Directed by Guillermo del Toro, the man behind Hellboy and Pacific Rim, Pan’s Labyrinth is a dark yet intriguing tale set against the backdrop of Spain recovering from the gruelling Civil War. It follows Ofelia (Ivana Baquero in her breakthrough role) as she is forced to move with her heavily pregnant mother to the mountains in order to live with her ruthless stepfather, Captain Vidal (Sergi López, Potiche, Harry, He’s Here to Help) as he flushes out rebels. But here, Ofelia finds the labyrinth, an old ruin guarded by the Faun (Doug Jones, Hellboy, Fantastic Four: Rise of the Silver Surfer, and voiced by Pablo Adán) who tells her that she’s actually a lost princess of an underground kingdom, and to accept her inheritance, she must perform three tasks.
The style of the film is unique, a sinister fairy-tale blended perfectly with the harshness of reality. This is emphasised by the performances of the characters, as well as the eerie soundtrack provided by composer Javier Navarrete. Easily the most captivating aspect of the film is the fantasy environment created by del Toro. The subterranean realm in Pan’s Labyrinth just feels like a natural part of the Earth, and at times more realistic than the harsh reality of 20th Century Spain. It’s here where the Magical Realism shines through, a technique commonly used by South American artists. It involves the merging of the real and the fantastical, but in this case it is much more literal, and works for what del Toro is trying to achieve. This is complimented by the use of traditional practical effects and the sparse use of CGI, which adds to the awe of the labyrinth.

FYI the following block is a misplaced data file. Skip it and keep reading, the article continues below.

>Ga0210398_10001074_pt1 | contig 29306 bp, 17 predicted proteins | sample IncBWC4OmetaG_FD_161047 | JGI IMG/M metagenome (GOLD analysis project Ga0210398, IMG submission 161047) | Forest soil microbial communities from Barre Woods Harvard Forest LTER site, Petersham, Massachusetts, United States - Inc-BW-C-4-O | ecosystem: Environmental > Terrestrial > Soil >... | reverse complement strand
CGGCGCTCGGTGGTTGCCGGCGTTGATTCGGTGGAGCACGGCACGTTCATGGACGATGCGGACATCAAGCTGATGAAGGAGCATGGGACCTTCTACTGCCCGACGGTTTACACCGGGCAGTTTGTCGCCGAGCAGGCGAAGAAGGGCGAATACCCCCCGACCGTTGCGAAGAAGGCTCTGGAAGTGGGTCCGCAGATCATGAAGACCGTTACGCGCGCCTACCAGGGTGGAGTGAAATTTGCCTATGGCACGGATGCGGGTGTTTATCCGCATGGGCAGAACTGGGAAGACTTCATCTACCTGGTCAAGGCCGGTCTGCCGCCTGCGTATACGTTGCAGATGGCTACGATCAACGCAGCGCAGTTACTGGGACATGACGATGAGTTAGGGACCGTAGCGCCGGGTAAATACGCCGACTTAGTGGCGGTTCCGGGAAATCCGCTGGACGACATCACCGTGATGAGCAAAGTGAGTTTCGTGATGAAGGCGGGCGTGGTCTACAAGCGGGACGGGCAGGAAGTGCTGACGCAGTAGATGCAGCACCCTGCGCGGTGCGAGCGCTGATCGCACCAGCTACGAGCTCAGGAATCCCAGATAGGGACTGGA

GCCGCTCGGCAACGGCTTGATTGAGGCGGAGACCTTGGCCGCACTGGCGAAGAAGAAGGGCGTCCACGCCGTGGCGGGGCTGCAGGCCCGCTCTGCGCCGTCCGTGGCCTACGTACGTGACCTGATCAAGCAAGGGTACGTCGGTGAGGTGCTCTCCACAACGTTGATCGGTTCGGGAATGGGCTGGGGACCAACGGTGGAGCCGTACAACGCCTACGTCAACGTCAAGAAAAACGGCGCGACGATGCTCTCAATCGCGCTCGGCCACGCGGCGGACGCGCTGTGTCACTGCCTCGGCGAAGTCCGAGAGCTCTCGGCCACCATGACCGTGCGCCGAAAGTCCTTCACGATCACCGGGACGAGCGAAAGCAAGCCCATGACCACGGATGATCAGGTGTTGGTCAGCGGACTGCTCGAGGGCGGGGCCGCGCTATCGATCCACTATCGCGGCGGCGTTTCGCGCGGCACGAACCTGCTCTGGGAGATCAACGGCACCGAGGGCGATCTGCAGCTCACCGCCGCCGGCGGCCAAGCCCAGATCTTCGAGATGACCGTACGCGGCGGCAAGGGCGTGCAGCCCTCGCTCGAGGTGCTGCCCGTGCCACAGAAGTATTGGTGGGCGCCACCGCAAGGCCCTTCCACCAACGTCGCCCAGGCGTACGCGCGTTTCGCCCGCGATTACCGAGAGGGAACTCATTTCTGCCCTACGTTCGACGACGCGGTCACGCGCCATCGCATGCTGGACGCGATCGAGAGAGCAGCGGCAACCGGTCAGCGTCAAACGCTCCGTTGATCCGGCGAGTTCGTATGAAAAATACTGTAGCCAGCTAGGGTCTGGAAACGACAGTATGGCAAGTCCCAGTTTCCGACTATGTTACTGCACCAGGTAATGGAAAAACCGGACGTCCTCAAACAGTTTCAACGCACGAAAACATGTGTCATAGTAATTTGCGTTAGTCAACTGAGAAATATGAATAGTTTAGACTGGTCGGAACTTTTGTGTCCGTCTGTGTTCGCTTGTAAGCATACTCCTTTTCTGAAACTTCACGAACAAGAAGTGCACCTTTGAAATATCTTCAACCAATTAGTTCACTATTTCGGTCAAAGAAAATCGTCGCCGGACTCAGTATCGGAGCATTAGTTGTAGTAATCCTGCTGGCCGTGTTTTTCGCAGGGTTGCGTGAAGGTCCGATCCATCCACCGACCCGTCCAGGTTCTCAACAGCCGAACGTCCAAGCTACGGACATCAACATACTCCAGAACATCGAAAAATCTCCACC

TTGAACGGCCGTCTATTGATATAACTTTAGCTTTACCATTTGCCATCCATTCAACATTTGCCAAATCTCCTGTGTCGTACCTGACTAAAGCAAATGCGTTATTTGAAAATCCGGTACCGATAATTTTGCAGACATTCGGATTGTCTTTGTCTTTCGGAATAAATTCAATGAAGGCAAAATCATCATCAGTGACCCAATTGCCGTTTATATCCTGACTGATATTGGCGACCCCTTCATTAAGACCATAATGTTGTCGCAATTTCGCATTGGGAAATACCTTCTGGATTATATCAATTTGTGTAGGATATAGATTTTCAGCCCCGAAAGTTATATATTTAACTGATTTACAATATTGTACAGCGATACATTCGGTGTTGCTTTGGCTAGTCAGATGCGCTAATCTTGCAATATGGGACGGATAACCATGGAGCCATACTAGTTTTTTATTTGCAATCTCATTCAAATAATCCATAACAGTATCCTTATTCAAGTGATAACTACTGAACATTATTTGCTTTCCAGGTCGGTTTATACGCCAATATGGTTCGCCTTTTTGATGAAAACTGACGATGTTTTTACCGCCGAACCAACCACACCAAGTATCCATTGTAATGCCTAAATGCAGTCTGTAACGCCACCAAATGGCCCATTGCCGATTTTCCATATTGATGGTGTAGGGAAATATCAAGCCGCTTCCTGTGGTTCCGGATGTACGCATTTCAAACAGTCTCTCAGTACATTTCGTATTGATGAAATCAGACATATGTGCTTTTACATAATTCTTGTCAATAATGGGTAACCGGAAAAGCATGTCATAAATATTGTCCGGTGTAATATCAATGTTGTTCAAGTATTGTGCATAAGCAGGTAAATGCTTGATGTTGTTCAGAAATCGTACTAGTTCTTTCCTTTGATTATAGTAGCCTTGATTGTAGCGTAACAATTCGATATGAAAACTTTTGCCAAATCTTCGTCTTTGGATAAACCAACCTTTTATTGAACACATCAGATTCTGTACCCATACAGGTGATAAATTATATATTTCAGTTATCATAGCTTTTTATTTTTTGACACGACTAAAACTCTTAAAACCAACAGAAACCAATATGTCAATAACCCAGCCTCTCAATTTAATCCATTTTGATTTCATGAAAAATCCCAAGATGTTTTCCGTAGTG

Baquero lends a fresh innocence to the role, but not to the point where she is stupidly naïve. We see the events through Ofelia’s eyes, and so therefore she is the character with the most screen time. But unlike several other child actors, Baquero handles this extremely well, and can maintain her standard of acting as much as the other adults. This is brilliantly counterbalanced by López, who is the film’s chillingly human villain. He presents Vidal as a cold and cruel man, who enjoys the torturing and killing of rebels under Franco’s orders. He reminded me in a way of Christoph Waltz’s Jew Hunter from Inglourious Basterds, since they act as a warning letting us know that these type of sadistic people flourish under dictatorships.
But the two most memorable characters are that of the Faun and the Pale Man. Jones lends his choreography to both of them, but to different results: the Pale Man is the stuff of nightmares, yet the Faun is wise and imposing. Both have equally jerky movements, and in contrast to the Pale Man’s silence, Adán’s voice for the Faun adds an ethereal majesty to the character.
It is easy to see why this film draws many comparisons between The Chronicles of Narnia: The Lion, The Witch and The Wardrobe: a young girl in a war torn country finds a portal to a fantastical realm and meets a faun. But there the similarities end. Pan’s Labyrinth is a darkly mesmerising fairy-tale with a chillingly human villain, and it creates a memorable and enthralling fantasy world.